If [Chomsky] is wrong, it shows that the human ability to communicate is not reducible to the kind of "mathematical" system that [he] envisions. It means that language is something we gain by interacting with our fellow human beings, people who share our culture with us. I'm claiming that culture shapes grammar, that it can even affect the nature of what Chomsky called "core grammar" - the part of grammar that's supposed to be innate. If it's innate, it can't be affected by culture. I say it can.-- Daniel Everett in Out on a limb over language, New Scientist, 19 Jan 2008.
Take, for example, the phrase in the Montagnais language, Hipiskapigoka iagusit. In a 1729 dictionary, this was translated as "the magician/sorceror sings a sick man". According to Alan Ford, an expert in the Algonquian languages...this deeply distorts the nature of the thinking processes of the Montagnais people, for the translator had tried to transform a verb-based concept into a European language dominated by nouns and object categories. Rather than there being a medicine person who is doing something to a sick patient, there is an activity of singing, a process. In this world view, songs are alive, singing is going on, and within the process is a medicine person and a sick man.-- from Is there a language problem with quantum physics? by David Peat, New Scientist 5 Jan 2008.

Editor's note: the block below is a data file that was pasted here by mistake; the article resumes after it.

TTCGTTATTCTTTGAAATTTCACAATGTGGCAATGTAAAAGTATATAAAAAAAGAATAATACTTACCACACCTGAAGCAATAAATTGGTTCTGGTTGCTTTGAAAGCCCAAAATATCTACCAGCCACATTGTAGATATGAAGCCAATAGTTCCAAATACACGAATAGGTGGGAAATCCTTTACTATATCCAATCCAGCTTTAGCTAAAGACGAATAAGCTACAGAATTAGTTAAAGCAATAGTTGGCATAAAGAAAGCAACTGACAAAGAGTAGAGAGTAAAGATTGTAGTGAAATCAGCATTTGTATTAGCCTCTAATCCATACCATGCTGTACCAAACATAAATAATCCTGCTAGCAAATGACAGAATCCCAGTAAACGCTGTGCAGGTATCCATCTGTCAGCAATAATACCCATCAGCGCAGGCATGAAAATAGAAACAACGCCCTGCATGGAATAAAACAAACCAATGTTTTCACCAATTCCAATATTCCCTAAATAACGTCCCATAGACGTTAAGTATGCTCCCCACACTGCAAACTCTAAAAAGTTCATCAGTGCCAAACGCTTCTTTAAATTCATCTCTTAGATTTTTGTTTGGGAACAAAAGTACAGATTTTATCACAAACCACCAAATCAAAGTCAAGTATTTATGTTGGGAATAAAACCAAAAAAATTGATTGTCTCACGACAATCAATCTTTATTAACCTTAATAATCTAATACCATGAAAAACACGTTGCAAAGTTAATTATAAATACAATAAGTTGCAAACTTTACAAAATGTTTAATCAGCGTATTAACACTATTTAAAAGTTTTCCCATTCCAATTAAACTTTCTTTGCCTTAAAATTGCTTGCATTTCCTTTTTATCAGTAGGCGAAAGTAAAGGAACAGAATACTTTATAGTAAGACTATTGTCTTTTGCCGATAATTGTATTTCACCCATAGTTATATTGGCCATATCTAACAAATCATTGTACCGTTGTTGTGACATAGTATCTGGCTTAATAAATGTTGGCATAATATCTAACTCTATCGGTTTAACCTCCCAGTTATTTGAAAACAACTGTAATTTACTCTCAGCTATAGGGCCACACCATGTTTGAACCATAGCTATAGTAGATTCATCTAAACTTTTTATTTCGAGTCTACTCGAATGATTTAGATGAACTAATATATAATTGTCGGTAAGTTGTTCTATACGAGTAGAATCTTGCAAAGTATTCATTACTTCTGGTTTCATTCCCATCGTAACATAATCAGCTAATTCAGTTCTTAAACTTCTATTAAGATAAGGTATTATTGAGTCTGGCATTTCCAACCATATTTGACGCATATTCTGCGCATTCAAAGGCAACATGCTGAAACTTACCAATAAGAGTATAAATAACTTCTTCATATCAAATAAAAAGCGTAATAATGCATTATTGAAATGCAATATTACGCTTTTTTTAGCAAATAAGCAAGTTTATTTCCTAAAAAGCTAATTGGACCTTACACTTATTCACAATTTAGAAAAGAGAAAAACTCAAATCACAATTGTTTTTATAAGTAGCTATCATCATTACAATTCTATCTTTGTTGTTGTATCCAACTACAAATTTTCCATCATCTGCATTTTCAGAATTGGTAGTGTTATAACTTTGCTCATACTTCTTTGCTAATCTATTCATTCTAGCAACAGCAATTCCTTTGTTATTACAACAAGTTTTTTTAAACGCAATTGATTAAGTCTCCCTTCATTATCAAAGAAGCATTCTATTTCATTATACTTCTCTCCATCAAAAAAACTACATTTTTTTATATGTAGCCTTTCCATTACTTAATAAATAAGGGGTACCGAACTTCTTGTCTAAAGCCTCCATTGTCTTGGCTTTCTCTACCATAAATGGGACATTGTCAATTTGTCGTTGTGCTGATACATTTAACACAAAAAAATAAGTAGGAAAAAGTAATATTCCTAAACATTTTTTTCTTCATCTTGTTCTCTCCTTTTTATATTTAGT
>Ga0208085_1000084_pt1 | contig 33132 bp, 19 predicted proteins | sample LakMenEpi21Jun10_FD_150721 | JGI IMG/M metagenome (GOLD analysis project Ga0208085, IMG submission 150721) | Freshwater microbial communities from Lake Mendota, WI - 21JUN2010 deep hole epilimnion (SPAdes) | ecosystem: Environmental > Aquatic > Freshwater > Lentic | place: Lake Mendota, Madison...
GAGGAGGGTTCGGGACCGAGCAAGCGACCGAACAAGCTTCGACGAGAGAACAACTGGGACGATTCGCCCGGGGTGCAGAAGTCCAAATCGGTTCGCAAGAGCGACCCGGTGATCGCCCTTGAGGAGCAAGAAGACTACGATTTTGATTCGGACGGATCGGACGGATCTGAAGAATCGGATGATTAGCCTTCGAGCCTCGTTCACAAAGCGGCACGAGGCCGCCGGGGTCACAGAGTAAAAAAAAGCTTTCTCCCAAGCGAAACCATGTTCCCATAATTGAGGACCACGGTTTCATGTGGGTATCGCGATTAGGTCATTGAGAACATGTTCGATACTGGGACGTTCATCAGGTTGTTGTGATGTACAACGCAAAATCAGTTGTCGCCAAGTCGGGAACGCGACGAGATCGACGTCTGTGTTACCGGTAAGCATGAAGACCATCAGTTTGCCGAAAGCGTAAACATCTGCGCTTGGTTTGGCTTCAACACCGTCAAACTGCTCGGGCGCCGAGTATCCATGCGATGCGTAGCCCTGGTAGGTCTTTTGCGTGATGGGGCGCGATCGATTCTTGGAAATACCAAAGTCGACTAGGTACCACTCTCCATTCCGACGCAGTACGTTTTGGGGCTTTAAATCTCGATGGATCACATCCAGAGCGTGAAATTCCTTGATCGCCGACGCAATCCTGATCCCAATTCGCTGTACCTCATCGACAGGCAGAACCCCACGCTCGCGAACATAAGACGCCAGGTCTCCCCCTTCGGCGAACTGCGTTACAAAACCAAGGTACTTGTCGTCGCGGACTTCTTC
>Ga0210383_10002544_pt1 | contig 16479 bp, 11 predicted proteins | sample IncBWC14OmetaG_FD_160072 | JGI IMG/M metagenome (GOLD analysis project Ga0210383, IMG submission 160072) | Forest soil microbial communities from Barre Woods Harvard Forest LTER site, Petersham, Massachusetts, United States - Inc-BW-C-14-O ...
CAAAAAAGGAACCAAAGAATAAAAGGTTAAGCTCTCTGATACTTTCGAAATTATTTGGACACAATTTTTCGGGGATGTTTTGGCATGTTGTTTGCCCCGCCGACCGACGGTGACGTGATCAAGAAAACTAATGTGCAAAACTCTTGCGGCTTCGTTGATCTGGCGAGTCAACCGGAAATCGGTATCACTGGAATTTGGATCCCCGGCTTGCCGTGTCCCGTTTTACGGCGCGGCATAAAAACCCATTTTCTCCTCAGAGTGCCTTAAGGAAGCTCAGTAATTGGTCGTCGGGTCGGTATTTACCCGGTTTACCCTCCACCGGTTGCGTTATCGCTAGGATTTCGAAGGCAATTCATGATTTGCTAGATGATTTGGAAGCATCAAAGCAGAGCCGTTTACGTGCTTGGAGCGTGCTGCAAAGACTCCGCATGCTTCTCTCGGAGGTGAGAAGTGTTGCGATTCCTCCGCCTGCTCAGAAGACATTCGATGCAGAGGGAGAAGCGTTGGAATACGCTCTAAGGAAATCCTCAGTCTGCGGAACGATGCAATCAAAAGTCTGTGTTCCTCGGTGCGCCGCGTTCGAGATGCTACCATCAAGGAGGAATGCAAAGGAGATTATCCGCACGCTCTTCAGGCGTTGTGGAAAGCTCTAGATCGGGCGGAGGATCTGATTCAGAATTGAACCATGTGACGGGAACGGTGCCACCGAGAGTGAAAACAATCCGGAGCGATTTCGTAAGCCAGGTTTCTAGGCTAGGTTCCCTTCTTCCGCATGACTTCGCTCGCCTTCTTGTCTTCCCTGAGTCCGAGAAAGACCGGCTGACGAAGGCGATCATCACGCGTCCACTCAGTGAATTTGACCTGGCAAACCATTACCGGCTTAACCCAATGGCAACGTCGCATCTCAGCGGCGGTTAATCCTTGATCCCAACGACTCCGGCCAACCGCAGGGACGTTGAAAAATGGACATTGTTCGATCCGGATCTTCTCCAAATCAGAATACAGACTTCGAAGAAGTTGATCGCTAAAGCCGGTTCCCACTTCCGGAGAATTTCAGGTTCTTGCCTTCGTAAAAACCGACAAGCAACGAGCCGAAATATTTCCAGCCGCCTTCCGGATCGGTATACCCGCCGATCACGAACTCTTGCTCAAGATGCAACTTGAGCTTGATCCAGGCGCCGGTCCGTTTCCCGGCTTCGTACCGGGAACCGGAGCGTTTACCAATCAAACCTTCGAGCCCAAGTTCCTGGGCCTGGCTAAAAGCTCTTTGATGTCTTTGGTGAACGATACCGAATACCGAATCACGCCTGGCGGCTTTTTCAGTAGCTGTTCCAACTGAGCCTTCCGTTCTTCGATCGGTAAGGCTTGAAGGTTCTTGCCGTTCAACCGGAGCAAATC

There are no nouns in Tlön's conjectural Ursprache, from which the "present" languages and the dialects are derived: there are impersonal verbs, modified by monosyllabic suffixes (or prefixes) with an adverbial value. For example: there is no word corresponding to the word "moon,", but there is a verb which in English would be "to moon" or "to moonate." "The moon rose above the river" is hlor u fang axaxaxas mlo, or literally: "upward behind the onstreaming it mooned."-- from Tlön, Uqbar, Orbis Tertius by Jorge Luis Borges (1940)